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 Post subject: Dry Molasses
PostPosted: Tue Jul 27, 2004 9:08 am 
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Joined: Tue Jul 27, 2004 9:06 am
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Does anyone know where I can buy dry molasses in the Houston, North Houston, Tomball area??

Thanks


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 Post subject:
PostPosted: Tue Jul 27, 2004 2:12 pm 
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Joined: Sat May 10, 2003 5:48 pm
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Location: Weatherford,TX
Try this link from an earlier post on the Gardener Exchange.

http://www.dirtdoctor.com/forum/viewtopic.php?t=1144

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 Post subject:
PostPosted: Tue Aug 10, 2004 5:52 pm 
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Joined: Thu Aug 05, 2004 4:27 pm
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Location: dallas, texas
I found mine at Calloways in Dallas. Do you have them in Houston??


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 Post subject: dry molasses
PostPosted: Thu Sep 23, 2004 8:35 pm 
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Joined: Sat Sep 11, 2004 2:57 pm
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Location: New Mexico
It's a myth that sugars from molasses will feed or help activate the beneficial microbes of the soil. It will certainly excite and feed the lazy non-beneficials, particularly the Facultative anaerobes. Molasses can be a source of Trace Minerals but there are many better natural sources.


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 Post subject:
PostPosted: Fri Sep 24, 2004 7:49 am 
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Joined: Mon Mar 17, 2003 9:06 am
Posts: 358
Location: Midlothian,TEXAS
Can you share any evidence to back up your claim?

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Listen to Neil Sperry every week, take notes... and then do the exact opposite.


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 Post subject: molasses and soils
PostPosted: Fri Sep 24, 2004 9:36 am 
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Joined: Sat Sep 11, 2004 2:57 pm
Posts: 12
Location: New Mexico
Our company employees two of the top Microbiologists in the country and we are involved with soil remediation projects all over the world. Farms, super fund sites, rangeland restoration, forest fire soil restoration and more. We have utilized every possible method of propagating, culturing and feeding indigenous soilborne microorganisms including the fungal community. After going through this learning curve for 30 years and with the top P.hD's in the field, we know how to feed the beneficial microbes. It's not with molasses. As a rule, dry molasses is coated onto a crude protein material such as soy or other glutens and it is high quality protein that works for encouraging the microbial community of the soil. But the cheap and easy sugar of the dry molasses will be counter productive to the Competitive Exclusion growth curve of those microbes you want in the soil.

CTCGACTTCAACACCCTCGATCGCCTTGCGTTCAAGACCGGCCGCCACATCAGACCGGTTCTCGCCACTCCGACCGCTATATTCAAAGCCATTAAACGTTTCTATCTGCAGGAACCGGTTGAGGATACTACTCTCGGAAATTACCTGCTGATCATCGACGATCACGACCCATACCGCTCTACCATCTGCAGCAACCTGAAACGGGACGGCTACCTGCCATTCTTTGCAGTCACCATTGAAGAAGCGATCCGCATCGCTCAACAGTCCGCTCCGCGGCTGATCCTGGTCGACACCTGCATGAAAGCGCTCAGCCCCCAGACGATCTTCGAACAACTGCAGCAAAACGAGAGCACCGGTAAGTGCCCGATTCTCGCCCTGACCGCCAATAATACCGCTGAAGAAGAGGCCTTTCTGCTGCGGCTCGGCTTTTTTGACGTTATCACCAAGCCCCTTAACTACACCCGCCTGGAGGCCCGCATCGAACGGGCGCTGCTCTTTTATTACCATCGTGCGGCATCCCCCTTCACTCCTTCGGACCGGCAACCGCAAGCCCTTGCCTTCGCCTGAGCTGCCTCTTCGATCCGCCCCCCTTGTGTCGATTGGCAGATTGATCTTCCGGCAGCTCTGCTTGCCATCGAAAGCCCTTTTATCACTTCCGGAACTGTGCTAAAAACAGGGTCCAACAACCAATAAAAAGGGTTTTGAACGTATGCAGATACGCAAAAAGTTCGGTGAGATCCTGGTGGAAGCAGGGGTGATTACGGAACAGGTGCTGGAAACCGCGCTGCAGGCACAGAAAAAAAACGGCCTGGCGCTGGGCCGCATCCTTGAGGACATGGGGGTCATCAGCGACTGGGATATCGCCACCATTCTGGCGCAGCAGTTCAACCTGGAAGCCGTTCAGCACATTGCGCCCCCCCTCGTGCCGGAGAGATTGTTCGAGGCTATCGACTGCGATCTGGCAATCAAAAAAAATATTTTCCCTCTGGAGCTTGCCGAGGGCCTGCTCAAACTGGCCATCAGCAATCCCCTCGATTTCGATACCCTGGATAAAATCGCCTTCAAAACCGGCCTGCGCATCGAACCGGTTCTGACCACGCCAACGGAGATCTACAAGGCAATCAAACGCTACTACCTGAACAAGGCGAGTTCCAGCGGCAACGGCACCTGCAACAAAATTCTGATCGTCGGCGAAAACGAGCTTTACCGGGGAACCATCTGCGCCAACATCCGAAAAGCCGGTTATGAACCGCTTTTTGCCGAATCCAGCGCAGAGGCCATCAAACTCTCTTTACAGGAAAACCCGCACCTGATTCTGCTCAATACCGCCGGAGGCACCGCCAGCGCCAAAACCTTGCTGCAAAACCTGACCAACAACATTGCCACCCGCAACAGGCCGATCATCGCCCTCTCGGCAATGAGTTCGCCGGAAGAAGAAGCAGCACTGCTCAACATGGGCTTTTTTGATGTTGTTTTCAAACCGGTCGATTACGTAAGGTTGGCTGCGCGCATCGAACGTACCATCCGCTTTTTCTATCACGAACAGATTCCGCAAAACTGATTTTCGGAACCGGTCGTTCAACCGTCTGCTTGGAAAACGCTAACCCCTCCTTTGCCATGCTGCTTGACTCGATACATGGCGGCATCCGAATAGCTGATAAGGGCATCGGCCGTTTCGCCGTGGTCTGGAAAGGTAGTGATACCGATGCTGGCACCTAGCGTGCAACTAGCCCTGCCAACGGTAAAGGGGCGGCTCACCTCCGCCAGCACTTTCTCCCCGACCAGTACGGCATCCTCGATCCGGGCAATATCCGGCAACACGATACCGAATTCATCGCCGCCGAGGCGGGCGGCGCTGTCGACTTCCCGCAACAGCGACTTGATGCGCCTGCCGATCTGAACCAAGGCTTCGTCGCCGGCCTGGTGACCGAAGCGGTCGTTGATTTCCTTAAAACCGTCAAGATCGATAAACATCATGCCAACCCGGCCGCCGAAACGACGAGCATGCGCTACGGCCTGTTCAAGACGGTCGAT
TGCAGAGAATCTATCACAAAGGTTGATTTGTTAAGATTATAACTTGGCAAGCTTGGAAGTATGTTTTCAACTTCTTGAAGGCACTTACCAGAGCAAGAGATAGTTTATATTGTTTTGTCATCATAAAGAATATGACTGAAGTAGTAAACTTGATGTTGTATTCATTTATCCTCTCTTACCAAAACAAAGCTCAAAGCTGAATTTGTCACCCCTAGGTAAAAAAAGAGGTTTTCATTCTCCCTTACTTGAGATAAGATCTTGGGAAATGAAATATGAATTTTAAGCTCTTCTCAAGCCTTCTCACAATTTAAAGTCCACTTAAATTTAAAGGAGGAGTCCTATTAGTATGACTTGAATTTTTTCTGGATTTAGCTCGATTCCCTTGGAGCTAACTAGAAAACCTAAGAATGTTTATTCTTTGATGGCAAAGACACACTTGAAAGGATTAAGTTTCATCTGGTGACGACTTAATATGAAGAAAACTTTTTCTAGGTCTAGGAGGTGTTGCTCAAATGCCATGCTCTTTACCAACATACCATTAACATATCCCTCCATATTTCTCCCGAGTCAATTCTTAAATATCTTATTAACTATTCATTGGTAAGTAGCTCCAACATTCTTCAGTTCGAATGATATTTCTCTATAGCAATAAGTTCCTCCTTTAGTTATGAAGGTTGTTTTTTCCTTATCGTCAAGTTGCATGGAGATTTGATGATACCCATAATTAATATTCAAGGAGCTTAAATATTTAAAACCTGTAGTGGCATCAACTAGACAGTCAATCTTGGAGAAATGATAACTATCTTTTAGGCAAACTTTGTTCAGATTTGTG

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 Post subject:
PostPosted: Fri Sep 24, 2004 10:07 am 
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Joined: Mon Mar 17, 2003 9:06 am
Posts: 358
Location: Midlothian,TEXAS
Okay, so I guess I just wasted $45. What would you recommend instead? I have heard that dry molasses is not a true molasses, what about using a true molasses such as Black Strap?

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Listen to Neil Sperry every week, take notes... and then do the exact opposite.


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 Post subject: dry molasses
PostPosted: Fri Sep 24, 2004 10:32 am 
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Joined: Sat Sep 11, 2004 2:57 pm
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Location: New Mexico
Well, a 40 pound bag of dry molasses at our feed stores in New Mexico only sell for about $6 to $8. So I'm not sure how many bags you purchased in order to pay $40. You have basically three levels of molasses production. The first boil off is called 1st molasses and that is used in feed for animals and is the highest quality concerning Trace Minerals. What's left over is boiled again and that is called 2nd molasses, also sold in animal feed and used to coat the dry stuff. The third boil off of the left overs is called 3rd molasses or Black strap molasses. It is the lowest quality and used for human retail. Figures that we treat our animals better then ourselves.


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 Post subject:
PostPosted: Fri Sep 24, 2004 10:51 am 
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Joined: Mon Mar 17, 2003 9:06 am